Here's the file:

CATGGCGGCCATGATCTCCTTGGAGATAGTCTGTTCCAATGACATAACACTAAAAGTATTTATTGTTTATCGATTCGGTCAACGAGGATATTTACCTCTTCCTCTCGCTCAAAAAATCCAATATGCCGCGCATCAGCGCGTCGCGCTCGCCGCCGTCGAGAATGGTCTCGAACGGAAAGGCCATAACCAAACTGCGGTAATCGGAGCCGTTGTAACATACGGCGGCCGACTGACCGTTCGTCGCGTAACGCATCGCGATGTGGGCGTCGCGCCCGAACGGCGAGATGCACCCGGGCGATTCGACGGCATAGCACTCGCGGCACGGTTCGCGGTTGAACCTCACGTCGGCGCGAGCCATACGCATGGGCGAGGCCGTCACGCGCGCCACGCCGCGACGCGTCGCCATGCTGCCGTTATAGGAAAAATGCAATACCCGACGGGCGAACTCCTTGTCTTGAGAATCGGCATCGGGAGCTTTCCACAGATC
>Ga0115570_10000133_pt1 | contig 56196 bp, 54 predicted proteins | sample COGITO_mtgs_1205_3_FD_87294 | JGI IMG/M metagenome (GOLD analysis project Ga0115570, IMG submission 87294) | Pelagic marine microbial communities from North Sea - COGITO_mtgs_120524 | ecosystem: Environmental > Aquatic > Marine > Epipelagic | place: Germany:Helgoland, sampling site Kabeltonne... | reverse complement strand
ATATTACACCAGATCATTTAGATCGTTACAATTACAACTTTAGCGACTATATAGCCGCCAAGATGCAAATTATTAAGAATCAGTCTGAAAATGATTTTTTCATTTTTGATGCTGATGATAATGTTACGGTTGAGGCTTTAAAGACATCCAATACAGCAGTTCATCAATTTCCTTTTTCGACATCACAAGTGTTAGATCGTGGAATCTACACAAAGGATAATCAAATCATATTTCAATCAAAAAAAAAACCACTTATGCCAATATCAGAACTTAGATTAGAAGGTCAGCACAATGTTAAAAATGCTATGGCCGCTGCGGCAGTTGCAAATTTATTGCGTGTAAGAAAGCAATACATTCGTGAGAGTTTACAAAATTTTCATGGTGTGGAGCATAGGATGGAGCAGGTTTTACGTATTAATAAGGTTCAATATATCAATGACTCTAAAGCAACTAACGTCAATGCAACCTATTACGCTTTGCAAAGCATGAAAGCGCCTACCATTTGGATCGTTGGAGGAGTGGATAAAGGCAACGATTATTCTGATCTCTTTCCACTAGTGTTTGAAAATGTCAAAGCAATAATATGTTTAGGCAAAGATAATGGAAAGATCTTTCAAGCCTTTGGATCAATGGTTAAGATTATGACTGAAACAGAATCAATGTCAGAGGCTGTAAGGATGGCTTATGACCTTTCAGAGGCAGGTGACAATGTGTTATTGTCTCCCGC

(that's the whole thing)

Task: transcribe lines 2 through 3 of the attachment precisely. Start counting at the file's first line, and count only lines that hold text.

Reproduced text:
>Ga0115570_10000133_pt1 | contig 56196 bp, 54 predicted proteins | sample COGITO_mtgs_1205_3_FD_87294 | JGI IMG/M metagenome (GOLD analysis project Ga0115570, IMG submission 87294) | Pelagic marine microbial communities from North Sea - COGITO_mtgs_120524 | ecosystem: Environmental > Aquatic > Marine > Epipelagic | place: Germany:Helgoland, sampling site Kabeltonne... | reverse complement strand
ATATTACACCAGATCATTTAGATCGTTACAATTACAACTTTAGCGACTATATAGCCGCCAAGATGCAAATTATTAAGAATCAGTCTGAAAATGATTTTTTCATTTTTGATGCTGATGATAATGTTACGGTTGAGGCTTTAAAGACATCCAATACAGCAGTTCATCAATTTCCTTTTTCGACATCACAAGTGTTAGATCGTGGAATCTACACAAAGGATAATCAAATCATATTTCAATCAAAAAAAAAACCACTTATGCCAATATCAGAACTTAGATTAGAAGGTCAGCACAATGTTAAAAATGCTATGGCCGCTGCGGCAGTTGCAAATTTATTGCGTGTAAGAAAGCAATACATTCGTGAGAGTTTACAAAATTTTCATGGTGTGGAGCATAGGATGGAGCAGGTTTTACGTATTAATAAGGTTCAATATATCAATGACTCTAAAGCAACTAACGTCAATGCAACCTATTACGCTTTGCAAAGCATGAAAGCGCCTACCATTTGGATCGTTGGAGGAGTGGATAAAGGCAACGATTATTCTGATCTCTTTCCACTAGTGTTTGAAAATGTCAAAGCAATAATATGTTTAGGCAAAGATAATGGAAAGATCTTTCAAGCCTTTGGATCAATGGTTAAGATTATGACTGAAACAGAATCAATGTCAGAGGCTGTAAGGATGGCTTATGACCTTTCAGAGGCAGGTGACAATGTGTTATTGTCTCCCGC